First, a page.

Thursday was Tony’s second bespoke birdwatching day with NEWT, and we were heading to Holy Island. The weather was an extraordinary contrast to the mist, murk and torrential rain of Wednesday; clear blue skies and bright warm sunshine accompanied us on the drive north…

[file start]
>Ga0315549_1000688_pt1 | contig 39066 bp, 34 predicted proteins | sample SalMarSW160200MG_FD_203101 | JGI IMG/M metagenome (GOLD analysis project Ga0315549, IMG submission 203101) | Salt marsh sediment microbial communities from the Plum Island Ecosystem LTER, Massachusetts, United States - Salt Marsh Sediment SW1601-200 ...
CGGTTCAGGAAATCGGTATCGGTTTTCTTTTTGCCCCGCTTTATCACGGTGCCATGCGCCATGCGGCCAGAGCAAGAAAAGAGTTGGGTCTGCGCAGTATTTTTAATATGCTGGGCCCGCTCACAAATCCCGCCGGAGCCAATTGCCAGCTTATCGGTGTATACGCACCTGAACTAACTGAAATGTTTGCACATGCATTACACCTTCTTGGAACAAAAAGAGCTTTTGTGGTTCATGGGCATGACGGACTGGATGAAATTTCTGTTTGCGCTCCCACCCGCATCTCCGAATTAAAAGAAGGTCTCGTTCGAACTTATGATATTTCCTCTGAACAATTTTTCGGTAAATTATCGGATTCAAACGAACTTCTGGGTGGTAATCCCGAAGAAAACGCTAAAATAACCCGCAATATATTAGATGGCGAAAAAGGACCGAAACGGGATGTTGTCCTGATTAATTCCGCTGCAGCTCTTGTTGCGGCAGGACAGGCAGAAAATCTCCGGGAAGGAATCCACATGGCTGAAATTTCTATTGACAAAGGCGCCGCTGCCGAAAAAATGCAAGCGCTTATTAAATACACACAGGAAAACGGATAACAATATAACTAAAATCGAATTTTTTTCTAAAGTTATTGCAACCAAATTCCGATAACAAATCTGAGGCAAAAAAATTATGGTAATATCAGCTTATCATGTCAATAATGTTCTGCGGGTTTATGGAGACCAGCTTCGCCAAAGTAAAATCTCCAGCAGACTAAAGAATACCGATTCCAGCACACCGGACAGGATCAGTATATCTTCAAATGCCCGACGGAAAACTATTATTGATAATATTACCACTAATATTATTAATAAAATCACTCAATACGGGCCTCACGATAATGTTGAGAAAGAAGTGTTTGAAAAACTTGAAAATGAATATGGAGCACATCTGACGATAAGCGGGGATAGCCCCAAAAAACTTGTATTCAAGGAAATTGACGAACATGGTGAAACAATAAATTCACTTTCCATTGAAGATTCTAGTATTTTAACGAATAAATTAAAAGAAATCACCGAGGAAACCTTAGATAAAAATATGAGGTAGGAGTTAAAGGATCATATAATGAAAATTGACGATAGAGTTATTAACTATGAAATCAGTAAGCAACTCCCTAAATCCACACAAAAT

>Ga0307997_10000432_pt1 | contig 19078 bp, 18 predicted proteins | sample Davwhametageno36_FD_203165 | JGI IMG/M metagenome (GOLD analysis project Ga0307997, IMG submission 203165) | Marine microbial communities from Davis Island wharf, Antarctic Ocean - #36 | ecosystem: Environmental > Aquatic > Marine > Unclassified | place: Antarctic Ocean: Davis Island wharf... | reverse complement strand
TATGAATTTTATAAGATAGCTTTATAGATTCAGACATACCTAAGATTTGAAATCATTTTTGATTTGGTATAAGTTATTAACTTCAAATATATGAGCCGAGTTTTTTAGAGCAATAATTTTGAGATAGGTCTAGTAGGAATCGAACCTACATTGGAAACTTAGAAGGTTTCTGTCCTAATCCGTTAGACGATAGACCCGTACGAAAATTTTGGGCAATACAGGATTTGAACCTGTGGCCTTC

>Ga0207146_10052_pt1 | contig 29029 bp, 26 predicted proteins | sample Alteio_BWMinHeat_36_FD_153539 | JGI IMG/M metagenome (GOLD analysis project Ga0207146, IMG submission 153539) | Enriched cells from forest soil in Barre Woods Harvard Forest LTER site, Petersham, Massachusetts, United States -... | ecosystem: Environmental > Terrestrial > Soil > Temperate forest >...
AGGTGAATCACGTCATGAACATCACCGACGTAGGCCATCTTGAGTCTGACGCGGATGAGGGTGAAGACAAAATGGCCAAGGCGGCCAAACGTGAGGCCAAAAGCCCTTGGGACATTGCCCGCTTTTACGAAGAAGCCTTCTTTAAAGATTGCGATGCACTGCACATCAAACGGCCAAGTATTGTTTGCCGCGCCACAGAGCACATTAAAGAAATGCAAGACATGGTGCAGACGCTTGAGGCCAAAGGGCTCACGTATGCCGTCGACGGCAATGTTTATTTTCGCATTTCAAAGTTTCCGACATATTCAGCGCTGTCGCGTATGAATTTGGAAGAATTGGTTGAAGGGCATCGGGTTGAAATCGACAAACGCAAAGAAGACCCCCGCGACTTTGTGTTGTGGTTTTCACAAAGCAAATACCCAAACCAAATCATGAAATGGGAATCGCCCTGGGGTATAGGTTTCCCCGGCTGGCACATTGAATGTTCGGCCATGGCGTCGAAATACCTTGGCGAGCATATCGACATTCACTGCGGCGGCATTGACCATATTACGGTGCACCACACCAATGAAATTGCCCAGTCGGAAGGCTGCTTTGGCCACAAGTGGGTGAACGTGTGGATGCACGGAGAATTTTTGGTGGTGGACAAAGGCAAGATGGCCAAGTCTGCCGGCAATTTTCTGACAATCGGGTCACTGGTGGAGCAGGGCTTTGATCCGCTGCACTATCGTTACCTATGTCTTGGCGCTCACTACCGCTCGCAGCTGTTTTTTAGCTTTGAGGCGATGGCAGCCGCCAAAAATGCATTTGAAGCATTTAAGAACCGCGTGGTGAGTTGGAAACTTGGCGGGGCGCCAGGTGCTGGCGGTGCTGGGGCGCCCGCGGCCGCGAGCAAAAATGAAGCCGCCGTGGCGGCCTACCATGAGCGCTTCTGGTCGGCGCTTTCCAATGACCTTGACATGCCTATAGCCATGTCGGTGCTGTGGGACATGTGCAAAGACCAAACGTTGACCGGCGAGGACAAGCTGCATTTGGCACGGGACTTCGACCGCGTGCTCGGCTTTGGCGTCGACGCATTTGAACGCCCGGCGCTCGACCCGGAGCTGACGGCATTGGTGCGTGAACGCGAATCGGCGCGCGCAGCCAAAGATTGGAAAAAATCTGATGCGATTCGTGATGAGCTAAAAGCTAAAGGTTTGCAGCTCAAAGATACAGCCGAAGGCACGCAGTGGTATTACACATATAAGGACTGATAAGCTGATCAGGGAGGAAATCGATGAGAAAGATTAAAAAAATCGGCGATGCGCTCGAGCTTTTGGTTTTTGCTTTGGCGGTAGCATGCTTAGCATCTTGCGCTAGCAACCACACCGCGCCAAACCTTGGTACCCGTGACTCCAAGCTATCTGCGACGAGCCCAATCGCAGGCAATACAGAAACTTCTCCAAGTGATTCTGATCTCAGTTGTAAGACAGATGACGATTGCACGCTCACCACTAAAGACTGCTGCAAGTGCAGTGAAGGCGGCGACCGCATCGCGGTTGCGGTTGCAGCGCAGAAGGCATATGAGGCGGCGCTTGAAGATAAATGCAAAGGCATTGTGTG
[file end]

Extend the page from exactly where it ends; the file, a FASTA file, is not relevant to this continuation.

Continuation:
Our first port of call on the island was the Vicar’s Garden, and we were greeted by the nasal rasping call of a Brambling. Chiffchaffs were flitting restlessly in the trees, a flycatcher settled for just a few seconds, Redwings were hopping around with Song Thrush and Blackbird on the lawn as Grey Seals moaned from the sandbars of Fenham Flats, Pale-bellied Brent Geese and Dark-bellied Brent Geese flew north, as the rising tide disturbed them, and a flock of Bar-tailed Godwit put on a synchronised flying display that would rival any Starling murmuration. A Yellow-browed Warbler eventually revealed itself, one of three we came across during the morning, and after a walk around the lepidoptera-laden lonnens (Red Admiral, Small Tortoiseshell, Speckled Wood, Peacock, Silver Y), including watching at least 15 Roe Deer, and a Merlin harrassing a Short-eared Owl, we returned to the car to have lunch. A quick check of my mobile revealed a message about a Radde’s Warbler at Chare Ends. Now that’s easy twitching of a rarity…just a five minute walk from where we were sitting 🙂 The warbler proved elusive though, and it took a little while to show itself and all of the features that make it identifiable. Flocks of Goldfinch and Linnet were in the stubble nearby, a Peregrine flew overhead, scattering waders and wildfowl from the mudflats, a Merlin perched obligingly on top of a Hawthorn bush in the dunes and we headed back south after 7 hours on the island.